If coffee is the first thing you think about when you wake up in the morning, then welcome to the club! You may be wondering, what are the different types of coffee? Glad you decided to come to Coffee Refined for your answers!
Whether you drink it for its taste or for a boost of energy, coffee stands its ground as one of the most popular beverages around the globe. But have you ever wondered about all the different types of coffee and what makes them unique?
If you want to take your love for coffee to the next level by becoming a coffee expert, then you’re in for a treat! Today, we’ll be discussing everything you need to know about the different types of coffee beans and drinks. Let’s dive in.
What Are the Different Types of Coffee?
We’ll go over different coffee varieties first and then we’ll get into my favorite part — all of the different types of espresso drinks.
A Brief Introduction to the World of Coffee Beans
Coffee beans come from plants. This means that, similar to other fruits, the magical world of coffee beans is full of different types and species. However, many of these various species have some common features and similarities.
That drives most coffee beans experts to group them under some main types. The two main species that most of us consume are Arabica and Robusta.
Consequently, they’re the most produced coffee beans and account for the vast majority of the industry.
Arabica beans are among the highest quality beans in the world
On the other hand, Robusta beans are known to have a much stronger potency and more bitterness to their taste. That’s why people who love a strong coffee and espressos prefer them.
In fact, they usually have around double the amount of caffeine content present in the Arabica beans. There are two less common species of coffee beans. They’re called Liberica and Excelsa.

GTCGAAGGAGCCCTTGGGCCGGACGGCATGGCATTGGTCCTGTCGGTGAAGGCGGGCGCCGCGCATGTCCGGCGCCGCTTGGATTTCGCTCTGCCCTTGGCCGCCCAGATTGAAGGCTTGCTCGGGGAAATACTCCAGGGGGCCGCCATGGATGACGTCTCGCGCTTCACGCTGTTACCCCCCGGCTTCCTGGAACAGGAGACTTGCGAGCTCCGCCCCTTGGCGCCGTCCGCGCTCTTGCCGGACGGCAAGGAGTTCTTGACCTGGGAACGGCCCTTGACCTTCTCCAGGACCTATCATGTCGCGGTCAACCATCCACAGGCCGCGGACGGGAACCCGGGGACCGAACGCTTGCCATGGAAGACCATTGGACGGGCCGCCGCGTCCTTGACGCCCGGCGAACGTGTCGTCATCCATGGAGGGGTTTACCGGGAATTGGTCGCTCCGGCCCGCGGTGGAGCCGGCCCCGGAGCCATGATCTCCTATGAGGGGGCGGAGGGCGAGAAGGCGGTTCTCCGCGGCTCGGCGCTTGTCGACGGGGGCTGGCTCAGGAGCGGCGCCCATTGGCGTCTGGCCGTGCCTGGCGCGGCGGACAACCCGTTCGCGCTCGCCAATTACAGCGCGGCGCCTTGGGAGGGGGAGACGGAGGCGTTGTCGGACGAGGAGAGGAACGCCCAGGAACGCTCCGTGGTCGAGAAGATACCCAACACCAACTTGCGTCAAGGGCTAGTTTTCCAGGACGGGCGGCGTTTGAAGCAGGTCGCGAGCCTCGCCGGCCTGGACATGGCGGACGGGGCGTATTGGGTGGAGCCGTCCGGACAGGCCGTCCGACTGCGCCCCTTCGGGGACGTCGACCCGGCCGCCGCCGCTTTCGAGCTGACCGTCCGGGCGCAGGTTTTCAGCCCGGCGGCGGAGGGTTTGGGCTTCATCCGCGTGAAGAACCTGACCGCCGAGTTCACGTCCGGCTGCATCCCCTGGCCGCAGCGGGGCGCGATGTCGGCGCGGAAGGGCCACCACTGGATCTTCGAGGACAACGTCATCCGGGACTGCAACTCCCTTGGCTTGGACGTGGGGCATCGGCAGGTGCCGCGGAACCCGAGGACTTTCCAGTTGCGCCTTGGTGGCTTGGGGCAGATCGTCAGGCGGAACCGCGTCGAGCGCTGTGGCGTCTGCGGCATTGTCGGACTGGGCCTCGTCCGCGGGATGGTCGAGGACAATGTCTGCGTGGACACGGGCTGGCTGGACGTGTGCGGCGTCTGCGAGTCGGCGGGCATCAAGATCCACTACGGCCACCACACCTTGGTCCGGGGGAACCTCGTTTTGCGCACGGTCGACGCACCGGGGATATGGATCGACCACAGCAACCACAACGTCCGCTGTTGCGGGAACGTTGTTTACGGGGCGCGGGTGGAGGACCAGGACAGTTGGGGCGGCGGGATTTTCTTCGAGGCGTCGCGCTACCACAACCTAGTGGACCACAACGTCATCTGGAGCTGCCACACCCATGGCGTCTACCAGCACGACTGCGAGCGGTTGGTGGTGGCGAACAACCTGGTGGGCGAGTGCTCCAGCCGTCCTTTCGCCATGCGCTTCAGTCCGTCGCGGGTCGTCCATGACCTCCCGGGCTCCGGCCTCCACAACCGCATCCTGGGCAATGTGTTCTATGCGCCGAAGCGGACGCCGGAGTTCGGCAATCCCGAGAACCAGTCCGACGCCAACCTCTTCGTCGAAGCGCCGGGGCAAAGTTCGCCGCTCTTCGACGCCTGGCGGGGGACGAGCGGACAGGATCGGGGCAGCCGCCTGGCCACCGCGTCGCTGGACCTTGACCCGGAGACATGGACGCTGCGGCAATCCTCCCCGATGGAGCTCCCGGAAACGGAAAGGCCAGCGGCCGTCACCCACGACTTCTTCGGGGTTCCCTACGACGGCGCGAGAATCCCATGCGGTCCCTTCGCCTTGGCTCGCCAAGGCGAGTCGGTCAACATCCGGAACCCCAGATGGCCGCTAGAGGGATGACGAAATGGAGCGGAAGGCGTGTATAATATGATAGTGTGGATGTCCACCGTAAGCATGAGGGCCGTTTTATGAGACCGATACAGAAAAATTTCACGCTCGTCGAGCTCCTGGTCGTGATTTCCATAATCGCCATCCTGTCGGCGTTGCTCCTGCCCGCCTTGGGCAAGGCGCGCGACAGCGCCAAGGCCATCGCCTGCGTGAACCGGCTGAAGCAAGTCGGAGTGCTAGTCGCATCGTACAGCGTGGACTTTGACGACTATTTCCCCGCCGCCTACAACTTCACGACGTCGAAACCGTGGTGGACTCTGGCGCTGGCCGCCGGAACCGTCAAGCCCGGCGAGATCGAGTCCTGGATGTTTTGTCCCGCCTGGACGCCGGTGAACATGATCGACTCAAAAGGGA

It’s very challenging to grow them in the US or other Western countries. They need a relatively warm climate and they’re available at cheap prices where they grow.
They’re primarily grown, treated and consumed in certain countries in Asia. The Excelsa beans are mostly used locally in the Philippines and they rarely export it to the United States. In fact, this might be one of the main reasons for their low popularity.
Liberica beans are also native to the Southeast Asia region. If you’re here for a more in-depth analysis of the coffee bean types, keep on reading.
What Is the Difference Between Varietals and Varieties?
You’re here because you’re interested to know more about coffee. This means that you’ve probably heard and got confused by the words varieties and varietals.
Before we head on to the most common types of coffee beans, we need to clear some confusion about these terms.
Let’s start with the more common term. A coffee’s variety is a classification word that defines sub-class within species of plants. These varieties can be original, which means they’re due to natural reasons and mutations.
They can also be a man-made genetic modification for economic purposes. For example, the hybrid beans between different or similar species.
As for a varietal, you use it to describe the different ways and brews coming from a single variety of a coffee bean.
I could write a full encyclopedia about the genetic variations within each coffee variety. However, up to this level of information, this is all you need to know to set foot in the world of coffee.
Now that you know their meanings, once you start applying these terms, you’ll be on your way to coffee mastery.
Types of Coffee Beans
In this section, we’ll dive deeper into some aspects of each type of coffee beans. Additionally, we’ll discuss a bit about their flavor and aroma profiles and when they’re best used.
Back to the question at hand – what are the different types of coffee?
Kicking off with one of the most popular types among coffee lovers and experts. Coffea Arabica is the first of all species to be cultivated. There are some claims that Arabica’s market share is estimated between 60 and 70% of the world production of coffee.